July 15 (Bloomberg) -- A former hedge-fund manager set to be tried next week on charges he threatened to kill regulators wants to show the jury that his statements were part of a public dialogue about the corruption of the financial system, an argument a judge could bar in a ruling today.
Vincent P. McCrudden, 50, is accused of threatening the lives of 47 current and former officials, including Securities and Exchange Commission Chairwoman Mary L. Schapiro and Commodity Futures Trading Commission Chairman Gary Gensler, as well as employees of the National Futures Association and the Financial Industry Regulatory Authority Inc.
McCrudden wants “to introduce evidence that there is an ardent and vocal community of people within the financial world who believe (rightly or wrongly) that these organizations are corrupt and/or inept,” his lawyer wrote in a court filing this month. A federal judge is expected to rule at a hearing today on what evidence will be allowed. Opening arguments are scheduled to begin July 18 in federal court in Central Islip, New York.
McCrudden, who was also a commodities trader, has been held without bail since he was arrested Jan. 13 returning from Singapore. He is charged with threatening the regulators in profanity-filled e-mails and, after the CFTC sued him in December, in Web postings. McCrudden has said he’s being persecuted for fighting back against unfair regulatory actions that destroyed his career.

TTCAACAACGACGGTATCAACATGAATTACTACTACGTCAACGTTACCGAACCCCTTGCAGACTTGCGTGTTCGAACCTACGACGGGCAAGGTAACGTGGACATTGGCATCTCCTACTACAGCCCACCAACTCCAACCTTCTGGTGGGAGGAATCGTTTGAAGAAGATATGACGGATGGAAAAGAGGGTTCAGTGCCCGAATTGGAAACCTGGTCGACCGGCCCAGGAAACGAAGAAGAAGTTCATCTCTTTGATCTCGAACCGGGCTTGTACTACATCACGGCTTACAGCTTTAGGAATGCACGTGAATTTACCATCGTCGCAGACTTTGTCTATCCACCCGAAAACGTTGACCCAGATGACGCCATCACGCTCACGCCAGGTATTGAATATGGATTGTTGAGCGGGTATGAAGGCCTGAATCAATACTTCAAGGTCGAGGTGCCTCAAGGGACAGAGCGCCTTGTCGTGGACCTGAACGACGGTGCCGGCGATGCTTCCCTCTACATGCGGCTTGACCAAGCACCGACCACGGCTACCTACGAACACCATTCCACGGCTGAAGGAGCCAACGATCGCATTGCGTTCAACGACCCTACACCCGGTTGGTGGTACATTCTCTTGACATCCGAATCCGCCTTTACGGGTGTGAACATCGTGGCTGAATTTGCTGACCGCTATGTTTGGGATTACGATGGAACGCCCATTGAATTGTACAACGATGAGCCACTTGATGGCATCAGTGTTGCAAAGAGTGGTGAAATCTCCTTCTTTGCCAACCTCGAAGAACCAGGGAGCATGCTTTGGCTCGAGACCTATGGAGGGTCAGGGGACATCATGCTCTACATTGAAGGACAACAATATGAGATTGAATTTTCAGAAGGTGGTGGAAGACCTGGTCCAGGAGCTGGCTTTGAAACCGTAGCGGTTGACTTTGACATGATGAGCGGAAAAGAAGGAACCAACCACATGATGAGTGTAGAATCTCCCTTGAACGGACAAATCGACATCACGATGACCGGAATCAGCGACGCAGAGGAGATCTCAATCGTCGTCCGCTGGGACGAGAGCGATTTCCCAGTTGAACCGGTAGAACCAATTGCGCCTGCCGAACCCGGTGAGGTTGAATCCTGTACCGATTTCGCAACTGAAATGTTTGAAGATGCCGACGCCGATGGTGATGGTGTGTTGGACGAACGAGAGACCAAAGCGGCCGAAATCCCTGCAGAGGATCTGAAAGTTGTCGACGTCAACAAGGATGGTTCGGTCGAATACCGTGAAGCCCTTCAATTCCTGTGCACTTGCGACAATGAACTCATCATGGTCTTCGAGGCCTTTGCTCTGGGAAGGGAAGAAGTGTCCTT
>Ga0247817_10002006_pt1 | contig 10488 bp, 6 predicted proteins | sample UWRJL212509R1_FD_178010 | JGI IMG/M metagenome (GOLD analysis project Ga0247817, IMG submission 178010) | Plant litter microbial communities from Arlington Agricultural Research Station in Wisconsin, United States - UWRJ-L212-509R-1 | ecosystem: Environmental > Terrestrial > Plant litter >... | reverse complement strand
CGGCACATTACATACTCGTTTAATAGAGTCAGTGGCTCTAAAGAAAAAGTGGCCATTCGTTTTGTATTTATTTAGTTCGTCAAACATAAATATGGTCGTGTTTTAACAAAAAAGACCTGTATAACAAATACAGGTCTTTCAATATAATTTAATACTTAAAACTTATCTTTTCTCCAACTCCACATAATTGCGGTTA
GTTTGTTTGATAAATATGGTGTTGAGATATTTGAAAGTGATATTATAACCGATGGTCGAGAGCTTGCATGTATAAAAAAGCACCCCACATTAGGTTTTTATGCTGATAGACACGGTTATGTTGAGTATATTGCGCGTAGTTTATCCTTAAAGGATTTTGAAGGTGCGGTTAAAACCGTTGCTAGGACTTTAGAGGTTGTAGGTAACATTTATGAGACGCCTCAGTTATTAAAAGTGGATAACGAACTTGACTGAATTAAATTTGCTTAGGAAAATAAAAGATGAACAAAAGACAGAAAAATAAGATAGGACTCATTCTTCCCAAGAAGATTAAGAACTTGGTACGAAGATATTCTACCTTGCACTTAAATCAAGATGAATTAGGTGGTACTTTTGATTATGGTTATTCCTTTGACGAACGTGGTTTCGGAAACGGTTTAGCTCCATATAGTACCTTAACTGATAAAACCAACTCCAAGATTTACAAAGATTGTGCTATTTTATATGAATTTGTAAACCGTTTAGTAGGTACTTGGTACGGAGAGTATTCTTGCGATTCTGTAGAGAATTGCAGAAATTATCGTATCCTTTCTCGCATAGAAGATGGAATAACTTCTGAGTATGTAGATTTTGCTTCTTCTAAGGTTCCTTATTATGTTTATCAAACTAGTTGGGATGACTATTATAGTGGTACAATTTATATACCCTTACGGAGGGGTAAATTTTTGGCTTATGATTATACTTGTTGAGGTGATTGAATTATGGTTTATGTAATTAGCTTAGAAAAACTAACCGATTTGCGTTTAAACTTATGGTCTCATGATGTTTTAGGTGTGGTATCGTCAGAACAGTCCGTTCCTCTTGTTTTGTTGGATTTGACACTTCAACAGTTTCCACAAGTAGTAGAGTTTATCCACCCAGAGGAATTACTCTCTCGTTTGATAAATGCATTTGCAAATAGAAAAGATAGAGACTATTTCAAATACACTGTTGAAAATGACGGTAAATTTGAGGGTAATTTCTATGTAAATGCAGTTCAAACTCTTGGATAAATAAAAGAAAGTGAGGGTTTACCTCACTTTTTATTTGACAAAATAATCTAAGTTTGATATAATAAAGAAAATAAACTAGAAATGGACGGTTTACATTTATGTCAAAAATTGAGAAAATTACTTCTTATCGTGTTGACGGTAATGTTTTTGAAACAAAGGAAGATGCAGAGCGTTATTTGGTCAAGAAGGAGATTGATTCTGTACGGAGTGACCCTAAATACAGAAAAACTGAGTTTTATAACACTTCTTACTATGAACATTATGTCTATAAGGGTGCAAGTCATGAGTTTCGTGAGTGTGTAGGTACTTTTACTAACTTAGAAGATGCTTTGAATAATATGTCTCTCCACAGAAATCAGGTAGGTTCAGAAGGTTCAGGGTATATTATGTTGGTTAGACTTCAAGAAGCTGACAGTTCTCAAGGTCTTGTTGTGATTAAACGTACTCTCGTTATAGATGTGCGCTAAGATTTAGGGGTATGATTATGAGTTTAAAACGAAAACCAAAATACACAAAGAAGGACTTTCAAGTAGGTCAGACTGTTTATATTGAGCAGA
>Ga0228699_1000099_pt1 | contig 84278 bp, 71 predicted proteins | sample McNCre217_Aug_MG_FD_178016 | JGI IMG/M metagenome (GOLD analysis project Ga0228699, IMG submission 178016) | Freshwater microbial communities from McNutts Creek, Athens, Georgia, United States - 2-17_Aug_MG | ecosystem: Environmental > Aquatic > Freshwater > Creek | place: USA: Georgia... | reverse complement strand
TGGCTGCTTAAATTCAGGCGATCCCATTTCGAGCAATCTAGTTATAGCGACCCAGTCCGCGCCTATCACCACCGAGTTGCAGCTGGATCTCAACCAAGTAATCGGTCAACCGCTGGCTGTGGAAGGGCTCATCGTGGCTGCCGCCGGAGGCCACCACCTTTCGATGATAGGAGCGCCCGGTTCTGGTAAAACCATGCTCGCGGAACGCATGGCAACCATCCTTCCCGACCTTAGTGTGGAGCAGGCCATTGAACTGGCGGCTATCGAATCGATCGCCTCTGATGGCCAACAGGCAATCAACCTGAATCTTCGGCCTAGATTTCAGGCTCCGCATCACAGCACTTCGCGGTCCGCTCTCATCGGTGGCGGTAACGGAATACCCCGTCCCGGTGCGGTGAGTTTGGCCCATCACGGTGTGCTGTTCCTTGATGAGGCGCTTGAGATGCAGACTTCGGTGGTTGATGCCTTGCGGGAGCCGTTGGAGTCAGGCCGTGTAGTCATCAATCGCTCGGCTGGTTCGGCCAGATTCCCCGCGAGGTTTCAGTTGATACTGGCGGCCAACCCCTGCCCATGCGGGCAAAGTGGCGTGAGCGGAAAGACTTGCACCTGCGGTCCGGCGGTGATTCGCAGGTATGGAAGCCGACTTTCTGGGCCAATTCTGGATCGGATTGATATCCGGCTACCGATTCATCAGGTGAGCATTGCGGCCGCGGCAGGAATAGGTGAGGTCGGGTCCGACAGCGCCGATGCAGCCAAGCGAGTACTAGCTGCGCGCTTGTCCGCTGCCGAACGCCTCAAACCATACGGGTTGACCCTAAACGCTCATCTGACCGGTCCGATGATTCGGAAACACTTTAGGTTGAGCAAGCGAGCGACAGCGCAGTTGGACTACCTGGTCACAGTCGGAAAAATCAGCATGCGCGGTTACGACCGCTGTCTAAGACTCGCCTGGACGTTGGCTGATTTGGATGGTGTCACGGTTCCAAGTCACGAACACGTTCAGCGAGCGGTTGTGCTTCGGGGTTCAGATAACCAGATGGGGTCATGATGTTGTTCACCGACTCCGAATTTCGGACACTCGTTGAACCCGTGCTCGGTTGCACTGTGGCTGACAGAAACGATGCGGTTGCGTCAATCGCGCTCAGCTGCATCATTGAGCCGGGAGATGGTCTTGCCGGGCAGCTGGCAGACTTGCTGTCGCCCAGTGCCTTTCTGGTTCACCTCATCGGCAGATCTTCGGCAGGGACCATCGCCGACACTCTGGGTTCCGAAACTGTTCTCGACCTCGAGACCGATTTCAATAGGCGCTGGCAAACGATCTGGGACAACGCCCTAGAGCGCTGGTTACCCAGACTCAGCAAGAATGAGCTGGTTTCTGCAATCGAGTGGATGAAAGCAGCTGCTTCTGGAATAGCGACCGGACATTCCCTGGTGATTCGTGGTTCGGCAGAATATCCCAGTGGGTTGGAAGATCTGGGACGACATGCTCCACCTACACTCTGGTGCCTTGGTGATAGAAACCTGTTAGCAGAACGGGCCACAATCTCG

‘No Logical Connection’
The government seeks to preclude evidence of alleged corruption at the agencies or of vendettas against McCrudden by their employees.
“The defendant offers no logical connection between his threats to kill more than 40 people and the vague beliefs of unidentified members of an undefined group,” Assistant U.S. Attorneys Christopher C. Caffarone and James McMahon wrote in court papers.
McCrudden’s lawyer, Bruce A. Barket, said in a filing the information would put his client’s comments “in the context of an ongoing public discussion about the honesty and efficacy of the financial regulatory system” to determine whether they were true threats or political opinion.
Barket included a Rolling Stone magazine article entitled “Why Isn’t Wall Street in Jail?” and a statement by former CFTC Administrative Law Judge George H. Painter saying a colleague told him he would never rule in favor of an investor against a broker.
Prosecutors “want to create the false impression that Mr. McCrudden is alone in his belief that the financial regulatory industry is ‘corrupt,’ that only he thinks the industry unfairly favors the large institutional banks over small brokers,” Barket wrote in a July 13 court filing. “That Mr. McCrudden’s speech is part of that mainstream of heated political debate cannot be withheld from the jury.”